The controversy regarding the conferment of Qatari nationality upon M.F. Husain — and his acceptance of it — has given us the opportunity to revisit an old but neglected debate. The debate on being an Indian Muslim or a Muslim Indian is old hat; but the one concerning the "secular Indian Muslim" — the SIM? — needs our urgent attention. Those who doubt the existence of such a breed and view it as a contradiction in terms would do well to remember the legacy of a long line of distinguished people, from Mirza Ghalib, Hakim Ajmal Khan, Dr M.A. Ansari, Maulana Azad, Dr Zakir Husain to M.F. Husain, to name just a few. Then there are the nameless millions — doctors, lawyers, writers, journalists, teachers, wage earners who are living proof of Indian secularism. Husain is simply another link in this ganga-jamuni chain. He needs to neither establish his credentials nor protest his innocence; his work speaks for him.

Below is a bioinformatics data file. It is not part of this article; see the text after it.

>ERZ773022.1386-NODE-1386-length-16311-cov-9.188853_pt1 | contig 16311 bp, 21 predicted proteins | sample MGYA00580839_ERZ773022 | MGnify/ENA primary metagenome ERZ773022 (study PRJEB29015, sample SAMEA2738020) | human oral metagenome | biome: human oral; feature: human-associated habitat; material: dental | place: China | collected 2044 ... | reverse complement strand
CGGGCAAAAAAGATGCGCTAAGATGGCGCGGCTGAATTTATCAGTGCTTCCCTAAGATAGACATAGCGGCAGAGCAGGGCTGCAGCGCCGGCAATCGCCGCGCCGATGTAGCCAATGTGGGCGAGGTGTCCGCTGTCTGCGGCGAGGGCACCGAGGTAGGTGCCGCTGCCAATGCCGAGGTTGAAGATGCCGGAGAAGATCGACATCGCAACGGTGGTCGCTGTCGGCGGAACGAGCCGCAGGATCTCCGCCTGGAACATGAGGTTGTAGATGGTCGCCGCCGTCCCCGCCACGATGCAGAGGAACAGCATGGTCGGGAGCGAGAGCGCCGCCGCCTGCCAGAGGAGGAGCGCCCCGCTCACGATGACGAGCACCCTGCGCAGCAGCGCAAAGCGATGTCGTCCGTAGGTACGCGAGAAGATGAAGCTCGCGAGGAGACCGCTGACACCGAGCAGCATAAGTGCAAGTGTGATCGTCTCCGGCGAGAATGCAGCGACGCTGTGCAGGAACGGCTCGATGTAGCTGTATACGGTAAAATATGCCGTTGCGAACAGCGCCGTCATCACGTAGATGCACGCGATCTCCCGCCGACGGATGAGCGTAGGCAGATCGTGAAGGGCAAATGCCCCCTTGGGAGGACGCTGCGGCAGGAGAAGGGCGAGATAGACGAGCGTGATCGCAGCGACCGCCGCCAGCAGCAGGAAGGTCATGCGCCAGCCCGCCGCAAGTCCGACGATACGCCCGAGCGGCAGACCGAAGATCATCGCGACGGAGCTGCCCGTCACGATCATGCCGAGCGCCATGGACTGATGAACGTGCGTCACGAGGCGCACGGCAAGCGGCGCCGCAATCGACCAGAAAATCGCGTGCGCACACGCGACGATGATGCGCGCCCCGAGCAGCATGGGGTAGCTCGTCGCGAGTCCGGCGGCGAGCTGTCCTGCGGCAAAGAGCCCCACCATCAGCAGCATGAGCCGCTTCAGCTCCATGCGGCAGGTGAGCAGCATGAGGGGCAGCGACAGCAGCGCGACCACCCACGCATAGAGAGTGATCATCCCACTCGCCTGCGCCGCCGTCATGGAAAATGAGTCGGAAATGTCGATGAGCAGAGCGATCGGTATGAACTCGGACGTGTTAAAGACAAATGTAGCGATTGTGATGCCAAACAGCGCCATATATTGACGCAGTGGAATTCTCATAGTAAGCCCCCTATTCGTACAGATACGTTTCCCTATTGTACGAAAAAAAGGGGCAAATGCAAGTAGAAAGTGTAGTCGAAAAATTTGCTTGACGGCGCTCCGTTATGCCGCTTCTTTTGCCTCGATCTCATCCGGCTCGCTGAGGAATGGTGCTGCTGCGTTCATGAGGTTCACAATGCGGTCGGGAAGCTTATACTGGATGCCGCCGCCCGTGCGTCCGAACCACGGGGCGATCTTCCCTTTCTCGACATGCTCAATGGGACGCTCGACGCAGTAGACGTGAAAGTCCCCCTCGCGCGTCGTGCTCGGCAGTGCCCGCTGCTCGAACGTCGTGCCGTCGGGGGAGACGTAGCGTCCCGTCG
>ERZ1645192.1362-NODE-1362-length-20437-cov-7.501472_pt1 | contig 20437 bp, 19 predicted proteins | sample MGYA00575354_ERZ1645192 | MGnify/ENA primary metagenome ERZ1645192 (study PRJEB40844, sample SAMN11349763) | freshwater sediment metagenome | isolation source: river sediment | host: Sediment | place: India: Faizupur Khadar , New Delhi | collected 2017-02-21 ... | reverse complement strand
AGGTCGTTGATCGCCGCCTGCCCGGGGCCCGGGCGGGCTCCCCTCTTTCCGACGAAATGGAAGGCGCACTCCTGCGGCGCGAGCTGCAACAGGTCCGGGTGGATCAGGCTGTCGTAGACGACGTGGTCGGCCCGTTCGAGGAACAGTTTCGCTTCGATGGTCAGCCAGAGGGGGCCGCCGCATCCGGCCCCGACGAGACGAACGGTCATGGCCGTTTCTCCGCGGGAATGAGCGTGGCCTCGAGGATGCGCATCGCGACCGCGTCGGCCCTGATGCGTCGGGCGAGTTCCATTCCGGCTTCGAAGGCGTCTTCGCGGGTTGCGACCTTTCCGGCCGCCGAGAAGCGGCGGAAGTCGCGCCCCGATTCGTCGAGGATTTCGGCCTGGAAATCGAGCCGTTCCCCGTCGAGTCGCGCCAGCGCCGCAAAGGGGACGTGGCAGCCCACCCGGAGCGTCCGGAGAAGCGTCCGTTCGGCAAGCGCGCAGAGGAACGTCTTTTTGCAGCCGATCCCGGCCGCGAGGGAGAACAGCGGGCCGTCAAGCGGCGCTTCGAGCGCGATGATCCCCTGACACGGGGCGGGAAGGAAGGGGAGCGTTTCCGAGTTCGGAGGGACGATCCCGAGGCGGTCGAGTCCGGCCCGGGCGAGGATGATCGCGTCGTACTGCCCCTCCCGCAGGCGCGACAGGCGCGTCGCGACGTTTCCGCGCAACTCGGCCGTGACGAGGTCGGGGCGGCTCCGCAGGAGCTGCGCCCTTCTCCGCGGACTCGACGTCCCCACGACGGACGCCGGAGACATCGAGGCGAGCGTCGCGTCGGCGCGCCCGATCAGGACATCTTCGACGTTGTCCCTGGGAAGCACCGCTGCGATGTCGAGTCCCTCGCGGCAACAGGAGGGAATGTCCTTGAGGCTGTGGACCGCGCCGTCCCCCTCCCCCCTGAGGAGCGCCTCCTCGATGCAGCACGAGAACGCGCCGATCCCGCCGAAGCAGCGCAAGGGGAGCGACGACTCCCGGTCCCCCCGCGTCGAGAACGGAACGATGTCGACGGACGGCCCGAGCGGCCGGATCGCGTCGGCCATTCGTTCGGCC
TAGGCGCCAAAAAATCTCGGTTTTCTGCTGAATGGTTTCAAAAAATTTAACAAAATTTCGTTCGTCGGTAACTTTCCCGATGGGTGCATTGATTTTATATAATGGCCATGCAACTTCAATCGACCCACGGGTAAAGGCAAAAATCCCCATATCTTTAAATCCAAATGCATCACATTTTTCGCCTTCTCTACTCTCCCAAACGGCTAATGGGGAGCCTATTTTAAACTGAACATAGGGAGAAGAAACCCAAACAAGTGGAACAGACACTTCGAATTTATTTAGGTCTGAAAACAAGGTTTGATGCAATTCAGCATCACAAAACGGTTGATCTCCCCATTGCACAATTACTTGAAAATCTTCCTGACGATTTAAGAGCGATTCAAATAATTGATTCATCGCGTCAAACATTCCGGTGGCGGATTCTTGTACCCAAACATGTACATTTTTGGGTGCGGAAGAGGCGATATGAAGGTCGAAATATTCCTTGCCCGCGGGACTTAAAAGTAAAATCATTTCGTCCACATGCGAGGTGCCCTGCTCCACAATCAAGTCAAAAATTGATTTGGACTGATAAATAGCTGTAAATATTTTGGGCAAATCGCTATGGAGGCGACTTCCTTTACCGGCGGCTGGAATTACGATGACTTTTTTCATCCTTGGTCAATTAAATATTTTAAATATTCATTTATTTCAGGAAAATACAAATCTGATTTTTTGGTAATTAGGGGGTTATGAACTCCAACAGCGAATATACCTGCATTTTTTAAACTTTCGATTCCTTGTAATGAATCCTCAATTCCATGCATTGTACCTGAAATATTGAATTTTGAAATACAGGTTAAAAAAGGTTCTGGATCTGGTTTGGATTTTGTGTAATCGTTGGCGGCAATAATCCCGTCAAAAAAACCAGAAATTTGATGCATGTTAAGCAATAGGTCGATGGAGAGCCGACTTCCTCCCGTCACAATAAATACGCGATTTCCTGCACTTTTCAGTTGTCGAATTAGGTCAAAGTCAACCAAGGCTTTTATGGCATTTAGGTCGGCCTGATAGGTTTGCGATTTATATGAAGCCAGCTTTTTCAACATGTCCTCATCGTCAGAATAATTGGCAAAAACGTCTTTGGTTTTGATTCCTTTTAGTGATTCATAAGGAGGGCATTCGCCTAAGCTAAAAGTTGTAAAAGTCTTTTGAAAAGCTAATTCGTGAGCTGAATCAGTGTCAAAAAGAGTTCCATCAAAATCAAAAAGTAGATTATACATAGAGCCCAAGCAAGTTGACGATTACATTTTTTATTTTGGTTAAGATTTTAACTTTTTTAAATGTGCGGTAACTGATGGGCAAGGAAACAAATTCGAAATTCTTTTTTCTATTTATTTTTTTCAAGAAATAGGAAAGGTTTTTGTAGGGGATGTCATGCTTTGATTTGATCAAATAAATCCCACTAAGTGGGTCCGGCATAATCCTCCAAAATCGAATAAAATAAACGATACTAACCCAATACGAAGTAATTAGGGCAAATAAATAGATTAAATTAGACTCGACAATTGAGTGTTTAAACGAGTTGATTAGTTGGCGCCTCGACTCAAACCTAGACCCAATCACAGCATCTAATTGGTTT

Having established the credentials of this breed, let us set out the contours of its present dilemma: one, it exists in sufficiently large numbers to have escaped our notice yet, oddly enough, has never managed to establish a public profile for itself; nor has it, given its numbers, translated into a sufficiently large, and therefore woo-able, vote bank. Two, despite its largish presence (I imagine roughly half the population of Muslims in India), the breed is under severe threat.


One is not interested in establishing the presence of the SIM, for that one takes as a given. It has always existed